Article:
‘Matilda’ triumphs over evil in VYT’s new production
By Bridgette Redman
The world has cruel people in it who delight in bullying the vulnerable and taking advantage of the weak.
Thankfully, the world is also filled with stories where good has triumphed over evil. Few people have created more memorable bullies than Roald Dahl, perhaps because he encountered them himself growing up in boarding schools as a child. However twisted his stories are, his heroes, usually children who have been abused by the adults in their life, manage to triumph.
Such is the case with “Matilda,” a story about a magical youngster whose tale has been told in book, movie and musical forms.
The musical is getting its nonprofessional Arizona premiere at the Valley Youth Theatre, a children’s theater, which has prepared many Broadway actors over the course of its 30-year history and even screen star Emma Stone, who thanked its artistic director, Bobb Cooper, in her Oscar acceptance speech for best actress.
Taking center stage from August 9 to August 25 at the Phoenix theater is Vivian Page Nichols, a 12-year-old who attends the Arizona School for the Arts. It’s her seventh production with Valley Youth Theatre and she calls this her dream role.
“I always loved the movie and then I saw the musical when it was touring at Gammage two years ago,” Nichols said. “It was such a cool set and the music is so awesome. Matilda has always been my dream role—it’s such a cool role.”
Matilda is a 5-year-old whose parents dislike her and see her as a bother. She’s starting school where she encounters the fierce and horrible Mrs. Agatha Trunchbull, played by Trevor Howell, a 16-year-old making his Valley debut, but who has performed many major roles at Shadow Mountain High School. Trunchbull delights in torturing the students as she finds children to be revolting.
However, Matilda also meets the gentle and kind Miss Honey, played by 19-year-old ASU sophomore Stephanie Larson, who has been in 10 VYT shows. Miss Honey recognizes Matilda’s genius and tries to get her the help she needs.
Matilda is no ordinary child. In addition to being a voracious reader, she has powers of telekinesis and is able to tell an unusual, prescient story.
Nichols identifies with the titular character in many ways, for they are both adventurous.
Cooper, who is also directing this show, said he saw the original cast perform it on Broadway a number of years ago and it instantly appealed to him—primarily the light that came at the end of the show and overcame the show’s darkness.
“It’s about adversity and rising above adversity,” Cooper said. “It’s about rising above bullying and trials and tribulations and having a focus and dedication to oneself as an individual no matter what the surroundings may be. Matilda keeps that place within herself sacred. Ultimately, because she doesn’t give in to those things around her and she stands up to the outside forces and doesn’t allow them to penetrate her, it works out for her in the end.”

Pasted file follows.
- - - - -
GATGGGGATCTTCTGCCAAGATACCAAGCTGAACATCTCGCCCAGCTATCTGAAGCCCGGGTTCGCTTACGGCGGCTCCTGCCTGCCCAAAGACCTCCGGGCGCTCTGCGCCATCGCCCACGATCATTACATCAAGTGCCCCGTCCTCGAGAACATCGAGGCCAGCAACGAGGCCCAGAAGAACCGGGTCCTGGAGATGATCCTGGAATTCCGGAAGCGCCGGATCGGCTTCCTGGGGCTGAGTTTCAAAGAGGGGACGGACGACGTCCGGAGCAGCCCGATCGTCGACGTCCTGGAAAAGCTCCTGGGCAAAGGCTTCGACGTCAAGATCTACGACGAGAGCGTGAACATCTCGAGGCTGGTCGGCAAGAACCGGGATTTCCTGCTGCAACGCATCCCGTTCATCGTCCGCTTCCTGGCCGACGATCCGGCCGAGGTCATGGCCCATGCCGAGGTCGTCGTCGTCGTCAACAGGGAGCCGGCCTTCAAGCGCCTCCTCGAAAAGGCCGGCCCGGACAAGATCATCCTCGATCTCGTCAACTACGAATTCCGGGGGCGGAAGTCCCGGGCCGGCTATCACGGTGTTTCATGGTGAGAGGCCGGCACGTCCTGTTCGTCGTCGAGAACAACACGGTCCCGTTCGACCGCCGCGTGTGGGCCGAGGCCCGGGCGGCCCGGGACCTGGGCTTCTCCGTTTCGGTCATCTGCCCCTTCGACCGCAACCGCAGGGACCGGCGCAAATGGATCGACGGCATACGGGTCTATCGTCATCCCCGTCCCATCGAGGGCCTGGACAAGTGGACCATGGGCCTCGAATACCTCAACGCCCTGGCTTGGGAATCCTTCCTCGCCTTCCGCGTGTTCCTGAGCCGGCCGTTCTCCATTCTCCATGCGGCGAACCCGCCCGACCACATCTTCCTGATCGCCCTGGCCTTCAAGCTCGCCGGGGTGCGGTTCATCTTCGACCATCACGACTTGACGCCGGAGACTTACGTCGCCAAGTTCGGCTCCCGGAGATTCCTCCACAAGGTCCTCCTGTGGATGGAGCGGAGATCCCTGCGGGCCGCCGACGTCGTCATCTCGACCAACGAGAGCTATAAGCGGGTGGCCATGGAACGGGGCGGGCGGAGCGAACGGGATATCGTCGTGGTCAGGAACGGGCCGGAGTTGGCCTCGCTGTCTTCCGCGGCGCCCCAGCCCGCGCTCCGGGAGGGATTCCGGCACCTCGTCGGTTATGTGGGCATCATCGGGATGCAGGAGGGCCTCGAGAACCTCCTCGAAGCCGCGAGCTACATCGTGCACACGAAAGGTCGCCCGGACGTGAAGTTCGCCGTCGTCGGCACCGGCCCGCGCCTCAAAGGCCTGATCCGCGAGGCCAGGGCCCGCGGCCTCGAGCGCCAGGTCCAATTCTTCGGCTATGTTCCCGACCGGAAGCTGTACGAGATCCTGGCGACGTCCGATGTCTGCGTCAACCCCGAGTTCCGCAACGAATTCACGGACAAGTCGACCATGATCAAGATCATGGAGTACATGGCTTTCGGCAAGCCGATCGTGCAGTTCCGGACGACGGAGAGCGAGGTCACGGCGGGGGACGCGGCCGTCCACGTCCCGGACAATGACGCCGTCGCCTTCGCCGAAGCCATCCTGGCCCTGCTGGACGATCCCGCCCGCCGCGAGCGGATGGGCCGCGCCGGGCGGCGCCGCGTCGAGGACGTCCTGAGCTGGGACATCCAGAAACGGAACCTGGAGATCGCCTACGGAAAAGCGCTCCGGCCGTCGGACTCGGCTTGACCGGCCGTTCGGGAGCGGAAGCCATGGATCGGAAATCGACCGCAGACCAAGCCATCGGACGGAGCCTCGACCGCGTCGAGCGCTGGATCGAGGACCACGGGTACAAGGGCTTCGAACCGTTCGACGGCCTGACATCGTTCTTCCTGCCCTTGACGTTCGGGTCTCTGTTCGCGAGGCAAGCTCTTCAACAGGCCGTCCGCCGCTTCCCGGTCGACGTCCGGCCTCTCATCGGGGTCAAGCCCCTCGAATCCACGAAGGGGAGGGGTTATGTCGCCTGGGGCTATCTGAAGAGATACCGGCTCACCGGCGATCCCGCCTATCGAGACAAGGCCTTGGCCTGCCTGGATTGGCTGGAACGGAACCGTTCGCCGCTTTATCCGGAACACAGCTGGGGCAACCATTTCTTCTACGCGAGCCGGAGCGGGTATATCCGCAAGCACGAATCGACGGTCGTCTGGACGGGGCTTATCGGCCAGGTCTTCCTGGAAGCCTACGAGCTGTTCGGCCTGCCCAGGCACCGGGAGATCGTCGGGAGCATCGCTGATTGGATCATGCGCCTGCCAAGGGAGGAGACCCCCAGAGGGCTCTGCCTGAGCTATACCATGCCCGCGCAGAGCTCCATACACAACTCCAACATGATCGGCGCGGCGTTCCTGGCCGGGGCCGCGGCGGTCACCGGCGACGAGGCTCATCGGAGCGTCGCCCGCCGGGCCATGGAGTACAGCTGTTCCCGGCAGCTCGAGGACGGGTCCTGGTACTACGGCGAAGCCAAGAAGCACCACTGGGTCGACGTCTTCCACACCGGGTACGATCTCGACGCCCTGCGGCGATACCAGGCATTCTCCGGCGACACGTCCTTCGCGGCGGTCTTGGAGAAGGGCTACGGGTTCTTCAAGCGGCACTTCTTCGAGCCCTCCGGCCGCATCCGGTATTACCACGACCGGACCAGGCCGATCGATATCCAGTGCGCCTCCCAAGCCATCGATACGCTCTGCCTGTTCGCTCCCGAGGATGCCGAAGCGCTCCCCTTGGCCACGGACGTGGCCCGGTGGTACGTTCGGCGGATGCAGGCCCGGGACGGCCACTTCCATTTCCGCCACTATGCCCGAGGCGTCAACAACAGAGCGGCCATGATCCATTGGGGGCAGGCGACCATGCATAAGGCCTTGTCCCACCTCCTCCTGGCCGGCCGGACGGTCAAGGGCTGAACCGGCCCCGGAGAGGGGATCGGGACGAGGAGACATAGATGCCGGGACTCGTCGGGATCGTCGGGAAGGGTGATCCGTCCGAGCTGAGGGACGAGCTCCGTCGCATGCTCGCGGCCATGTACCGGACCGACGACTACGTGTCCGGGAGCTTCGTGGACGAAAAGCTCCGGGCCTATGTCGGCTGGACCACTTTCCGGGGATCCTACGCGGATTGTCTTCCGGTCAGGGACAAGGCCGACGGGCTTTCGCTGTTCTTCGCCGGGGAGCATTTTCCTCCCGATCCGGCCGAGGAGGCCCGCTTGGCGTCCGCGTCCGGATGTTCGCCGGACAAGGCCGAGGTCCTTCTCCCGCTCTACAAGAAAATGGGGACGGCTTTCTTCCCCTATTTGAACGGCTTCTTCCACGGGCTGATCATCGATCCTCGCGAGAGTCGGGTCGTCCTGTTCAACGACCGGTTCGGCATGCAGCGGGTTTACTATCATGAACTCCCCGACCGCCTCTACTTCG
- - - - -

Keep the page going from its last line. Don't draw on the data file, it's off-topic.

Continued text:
Matilda learns she sometimes has to be naughty because the adults in her life don’t behave as they should. Nichols, who has a much more supportive family and is less mischievous, still can identify with Matilda’s actions. She shared a trick she once played.
“I went out walking with my mom one day and we saw a spider web. My mom was afraid she was going to get a spider on her, so we ran home,” Nichols said.
“We had this little clip with a spider on it, so I put it on her shoulder. It freaked her out. I wish I had got that on video.”
Cooper feels the message found in “Matilda” is important for adults and children. He recognizes some people find the show a bit on the dark side, but said even that is important.
“In a perfect world,” he said, “everything would be good and we would love each other and be supportive. We wouldn’t have wars and fights. But that’s unfortunately not our reality. If we color things to children without giving them the tools of strength and power and individuality, we’re doing a huge disservice to future generations.”
That said, he also insists he is not Tim Burton and he won’t be going so far into the darkness that you can’t see the light. Shows like “Matilda,” he said, teach children how to fight back against bullies, to stand up for themselves and to find strength within themselves.
“Matilda resonates with me as an individual and what I do and my love for children. It is why I do everything I can to help them find themselves and be true to themselves and to put their dreams in front of them and not be bullied, not to rest on their laurels and to make their dreams come true.”
Matilda creates a fictional world around her. Ultimately, she is rewarded for that and for the way she helps other people.
This show isn’t just for children, Cooper said. Even adults will enjoy the musical.
“It’s hilarious, it’s poignant,” Cooper said. “I think it can speak to all of us and the inner child that is in all of us. I don’t think it is childish or babyish at all. It is a show for all audiences.”
While “Matilda” has come through Arizona on tour, the Valley Youth Theatre production will mark the first time it is being produced in the state. The production has 41 young people, the oldest of whom is 19.
“We are a 31-year company for children producing top-quality shows,” Cooper said. “The value for your dollar is going to be just as good as one might consider a true professional theater. We’ve been likened to shows on Broadway. It’s going to be incredible. It’s going to knock people’s socks off and it won’t break the bank. They’re going to love it.”
Nichols, who hopes to follow in the footsteps of alumni like Stone. She is eager to share this musical with audiences.
“I think people should come see ‘Matilda,’” Nichols said. “It’s a pretty good lesson—you shouldn’t be bullying people. It’s also a really moving and suspenseful show.”